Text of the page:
I had the very great pleasure today of attending a book launch by my colleague and former CSFG President David Dufty. Unusually for my circles, the launch was for a work of historical non-fiction, concerning Australia’s involvement in the Allies’ wartime code-breaking efforts against the Japanese, and was held at the Australian War Memorial.
The book’s full name gives a pretty clear picture of what to expect. The Secret Code-Breakers of Central Bureau: how Australia’s signals-intelligence network helped win the Pacific War.
I recall when David first started talking openly about writing this book, probably three or four years ago now. He was very excited to learn of a whole untold story of the war, and of a contribution overshadowed in particular by the more widely-known story of Bletchley Park and its famous (and famously eccentric) code-breaking maths geniuses.
If there’s one thing I know about David, it’s that when he gets an idea stuck in his head he flattens his ears and chases it down every possible rabbit hole. He all but disappeared off the speculation fiction radar while he researched and wrote Code-Breakers.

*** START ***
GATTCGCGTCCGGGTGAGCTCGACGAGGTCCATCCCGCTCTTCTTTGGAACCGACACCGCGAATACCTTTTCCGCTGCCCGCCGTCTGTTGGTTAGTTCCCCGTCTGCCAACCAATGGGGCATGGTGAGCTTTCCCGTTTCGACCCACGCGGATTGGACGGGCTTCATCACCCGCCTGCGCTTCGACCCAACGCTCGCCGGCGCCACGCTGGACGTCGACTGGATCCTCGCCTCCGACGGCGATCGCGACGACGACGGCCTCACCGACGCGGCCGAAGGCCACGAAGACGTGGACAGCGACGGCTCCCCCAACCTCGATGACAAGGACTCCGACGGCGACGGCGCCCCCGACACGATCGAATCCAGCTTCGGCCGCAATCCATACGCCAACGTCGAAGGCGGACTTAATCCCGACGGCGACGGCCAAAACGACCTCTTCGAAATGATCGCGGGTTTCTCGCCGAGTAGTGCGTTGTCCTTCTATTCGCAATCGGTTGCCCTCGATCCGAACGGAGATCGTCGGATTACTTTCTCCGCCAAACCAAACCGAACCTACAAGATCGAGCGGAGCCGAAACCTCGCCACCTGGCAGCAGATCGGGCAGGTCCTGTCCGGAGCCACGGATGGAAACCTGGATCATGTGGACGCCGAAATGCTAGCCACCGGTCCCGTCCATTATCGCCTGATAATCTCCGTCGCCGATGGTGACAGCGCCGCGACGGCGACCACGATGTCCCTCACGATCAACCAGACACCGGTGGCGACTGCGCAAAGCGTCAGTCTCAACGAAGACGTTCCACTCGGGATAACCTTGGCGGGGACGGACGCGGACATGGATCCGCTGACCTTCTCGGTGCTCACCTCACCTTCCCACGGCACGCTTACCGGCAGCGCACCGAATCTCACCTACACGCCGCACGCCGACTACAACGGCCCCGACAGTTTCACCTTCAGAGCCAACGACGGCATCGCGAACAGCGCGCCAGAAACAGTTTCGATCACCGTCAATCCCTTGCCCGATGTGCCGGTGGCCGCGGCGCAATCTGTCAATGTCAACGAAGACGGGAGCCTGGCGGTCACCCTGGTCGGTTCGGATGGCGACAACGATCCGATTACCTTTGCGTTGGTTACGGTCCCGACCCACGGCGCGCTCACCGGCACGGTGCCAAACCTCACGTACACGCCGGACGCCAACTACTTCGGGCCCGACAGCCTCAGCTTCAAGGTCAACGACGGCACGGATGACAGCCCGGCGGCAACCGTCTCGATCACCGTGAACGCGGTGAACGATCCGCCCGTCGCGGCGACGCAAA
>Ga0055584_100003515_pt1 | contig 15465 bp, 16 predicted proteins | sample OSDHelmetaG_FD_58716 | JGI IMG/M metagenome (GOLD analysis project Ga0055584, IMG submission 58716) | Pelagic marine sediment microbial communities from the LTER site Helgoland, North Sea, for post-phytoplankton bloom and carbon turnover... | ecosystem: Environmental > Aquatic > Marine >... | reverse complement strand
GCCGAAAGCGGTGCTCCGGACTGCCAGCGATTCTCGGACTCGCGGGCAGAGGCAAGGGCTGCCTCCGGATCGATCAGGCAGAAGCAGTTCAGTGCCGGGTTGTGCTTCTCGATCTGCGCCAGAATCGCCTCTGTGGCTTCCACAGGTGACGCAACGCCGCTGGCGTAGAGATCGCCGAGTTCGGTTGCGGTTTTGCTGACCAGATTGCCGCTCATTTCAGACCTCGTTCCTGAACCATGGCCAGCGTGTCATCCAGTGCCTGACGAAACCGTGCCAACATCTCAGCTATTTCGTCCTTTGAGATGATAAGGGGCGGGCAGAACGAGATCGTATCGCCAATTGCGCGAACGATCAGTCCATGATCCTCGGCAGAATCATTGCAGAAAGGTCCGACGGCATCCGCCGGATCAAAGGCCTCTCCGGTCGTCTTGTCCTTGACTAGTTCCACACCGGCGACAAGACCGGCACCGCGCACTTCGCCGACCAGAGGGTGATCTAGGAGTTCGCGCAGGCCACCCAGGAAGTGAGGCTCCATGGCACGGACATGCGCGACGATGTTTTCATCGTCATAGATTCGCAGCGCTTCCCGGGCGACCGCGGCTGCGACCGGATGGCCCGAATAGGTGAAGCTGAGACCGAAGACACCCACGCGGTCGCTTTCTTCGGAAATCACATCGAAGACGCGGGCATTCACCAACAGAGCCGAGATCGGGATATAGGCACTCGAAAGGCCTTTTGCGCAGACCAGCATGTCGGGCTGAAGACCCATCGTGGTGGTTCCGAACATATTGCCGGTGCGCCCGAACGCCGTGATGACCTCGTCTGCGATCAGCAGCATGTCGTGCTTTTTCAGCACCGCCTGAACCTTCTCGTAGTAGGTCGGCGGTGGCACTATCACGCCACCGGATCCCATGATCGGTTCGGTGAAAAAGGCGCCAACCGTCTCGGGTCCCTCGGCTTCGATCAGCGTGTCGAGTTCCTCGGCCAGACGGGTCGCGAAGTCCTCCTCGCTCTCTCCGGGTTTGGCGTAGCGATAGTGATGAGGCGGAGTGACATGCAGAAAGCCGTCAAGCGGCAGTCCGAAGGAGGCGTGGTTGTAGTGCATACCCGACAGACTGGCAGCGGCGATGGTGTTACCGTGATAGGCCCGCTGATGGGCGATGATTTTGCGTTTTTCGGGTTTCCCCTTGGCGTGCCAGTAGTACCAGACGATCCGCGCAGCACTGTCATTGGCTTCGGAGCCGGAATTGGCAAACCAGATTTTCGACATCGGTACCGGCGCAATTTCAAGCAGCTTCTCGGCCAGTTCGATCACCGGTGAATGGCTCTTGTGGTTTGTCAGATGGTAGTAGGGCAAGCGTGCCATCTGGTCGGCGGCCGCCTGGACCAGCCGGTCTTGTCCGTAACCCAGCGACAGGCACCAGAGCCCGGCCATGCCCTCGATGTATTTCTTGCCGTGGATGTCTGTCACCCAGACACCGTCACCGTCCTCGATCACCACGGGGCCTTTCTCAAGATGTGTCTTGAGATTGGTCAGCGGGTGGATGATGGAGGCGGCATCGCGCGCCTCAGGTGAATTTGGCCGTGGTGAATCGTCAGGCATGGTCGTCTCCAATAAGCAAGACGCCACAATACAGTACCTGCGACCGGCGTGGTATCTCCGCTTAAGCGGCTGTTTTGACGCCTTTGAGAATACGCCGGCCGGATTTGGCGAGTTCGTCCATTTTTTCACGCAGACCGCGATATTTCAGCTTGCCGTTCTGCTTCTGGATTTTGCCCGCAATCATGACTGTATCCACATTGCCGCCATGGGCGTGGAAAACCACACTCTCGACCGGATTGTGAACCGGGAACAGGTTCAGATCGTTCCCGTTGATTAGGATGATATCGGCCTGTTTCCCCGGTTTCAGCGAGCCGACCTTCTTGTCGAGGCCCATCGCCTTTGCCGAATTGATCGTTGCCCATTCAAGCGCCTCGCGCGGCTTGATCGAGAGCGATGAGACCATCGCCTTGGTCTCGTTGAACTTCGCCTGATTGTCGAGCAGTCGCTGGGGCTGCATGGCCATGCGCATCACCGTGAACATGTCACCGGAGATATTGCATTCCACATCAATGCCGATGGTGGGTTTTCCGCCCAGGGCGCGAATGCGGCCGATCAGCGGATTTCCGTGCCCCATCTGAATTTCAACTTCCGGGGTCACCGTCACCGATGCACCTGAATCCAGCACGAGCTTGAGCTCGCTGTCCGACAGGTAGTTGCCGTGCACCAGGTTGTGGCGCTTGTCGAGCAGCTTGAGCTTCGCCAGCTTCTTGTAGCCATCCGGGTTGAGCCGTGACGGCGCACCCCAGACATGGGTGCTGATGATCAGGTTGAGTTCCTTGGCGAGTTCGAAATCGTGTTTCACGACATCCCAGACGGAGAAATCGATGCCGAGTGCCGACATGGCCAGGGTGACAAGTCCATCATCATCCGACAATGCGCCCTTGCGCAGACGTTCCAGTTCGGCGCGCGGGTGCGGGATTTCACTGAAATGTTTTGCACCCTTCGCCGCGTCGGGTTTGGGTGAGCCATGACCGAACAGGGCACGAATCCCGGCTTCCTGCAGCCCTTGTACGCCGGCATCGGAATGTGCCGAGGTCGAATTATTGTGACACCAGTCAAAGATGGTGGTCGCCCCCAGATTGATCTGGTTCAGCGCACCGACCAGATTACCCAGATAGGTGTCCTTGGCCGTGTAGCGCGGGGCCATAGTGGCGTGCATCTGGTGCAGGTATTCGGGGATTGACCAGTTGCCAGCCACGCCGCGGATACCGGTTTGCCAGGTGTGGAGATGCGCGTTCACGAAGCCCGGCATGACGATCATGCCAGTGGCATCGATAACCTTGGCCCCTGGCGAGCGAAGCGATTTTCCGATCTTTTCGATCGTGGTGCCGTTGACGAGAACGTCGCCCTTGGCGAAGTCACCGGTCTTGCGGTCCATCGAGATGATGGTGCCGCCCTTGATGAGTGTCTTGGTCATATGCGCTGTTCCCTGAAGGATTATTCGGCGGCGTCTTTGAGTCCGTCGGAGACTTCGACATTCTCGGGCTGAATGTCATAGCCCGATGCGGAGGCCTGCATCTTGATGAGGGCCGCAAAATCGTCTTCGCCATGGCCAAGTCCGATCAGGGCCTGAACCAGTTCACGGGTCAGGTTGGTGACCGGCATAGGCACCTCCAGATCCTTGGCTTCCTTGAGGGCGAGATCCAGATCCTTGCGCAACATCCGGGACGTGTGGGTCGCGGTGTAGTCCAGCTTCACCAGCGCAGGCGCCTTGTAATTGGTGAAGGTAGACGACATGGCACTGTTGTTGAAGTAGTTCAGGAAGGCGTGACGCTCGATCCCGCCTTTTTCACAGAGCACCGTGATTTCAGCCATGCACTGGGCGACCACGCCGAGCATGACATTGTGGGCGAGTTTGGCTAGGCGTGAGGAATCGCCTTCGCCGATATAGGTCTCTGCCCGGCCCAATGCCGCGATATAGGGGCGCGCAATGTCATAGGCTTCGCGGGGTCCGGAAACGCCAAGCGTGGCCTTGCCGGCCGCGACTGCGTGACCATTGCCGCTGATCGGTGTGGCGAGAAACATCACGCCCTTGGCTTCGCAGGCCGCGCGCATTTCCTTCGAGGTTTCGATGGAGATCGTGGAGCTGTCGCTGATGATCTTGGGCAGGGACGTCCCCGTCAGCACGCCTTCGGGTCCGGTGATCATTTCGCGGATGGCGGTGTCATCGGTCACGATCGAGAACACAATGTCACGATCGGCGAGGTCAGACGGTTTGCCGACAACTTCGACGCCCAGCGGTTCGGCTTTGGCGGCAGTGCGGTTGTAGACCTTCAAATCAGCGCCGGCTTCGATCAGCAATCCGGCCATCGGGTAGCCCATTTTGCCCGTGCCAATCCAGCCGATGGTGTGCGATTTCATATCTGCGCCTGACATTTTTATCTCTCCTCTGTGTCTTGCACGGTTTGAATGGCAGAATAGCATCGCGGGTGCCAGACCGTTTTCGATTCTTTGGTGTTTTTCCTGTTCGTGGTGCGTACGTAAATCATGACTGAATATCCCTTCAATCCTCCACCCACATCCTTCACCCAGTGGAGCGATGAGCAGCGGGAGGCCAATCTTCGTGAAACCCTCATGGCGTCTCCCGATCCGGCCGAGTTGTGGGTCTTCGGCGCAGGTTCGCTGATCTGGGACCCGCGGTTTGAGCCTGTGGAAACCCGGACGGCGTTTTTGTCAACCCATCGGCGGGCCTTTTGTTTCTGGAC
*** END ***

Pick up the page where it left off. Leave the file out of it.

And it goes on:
And now, after years of tireless research, interviews and dogged investigation, he’s produced a hefty account of the history of Brisbane’s Central Bureau and the men and women who worked there.
I’m hardly a war buff, but I am excited to learn something new about a part of Australia’s modern history which until recently was intentionally kept under wraps. As David puts it in his prologue:
During the post-war decades, they were all bound by the Official Secrets Act and forbidden from telling anyone what they had done during the war. They did not participate in annual ANZAC Day marches for 30 years. For decades, there was no official acknowledgment of their vital contribution to the war effort.
I’m pleased for David to have completed this impressive work. No doubt it’s just the tip of the iceberg when it comes to telling this story, but knowing David’s attention to detail, I’m confident it’s an excellent account and as comprehensive as possible, so many years after the fact. I’m looking forward to digging into it as soon as I can.
The Secret Code-Breakers of the Central Bureau is available from Scribe Books in hardcover or for ebook format from Amazon and iBooks.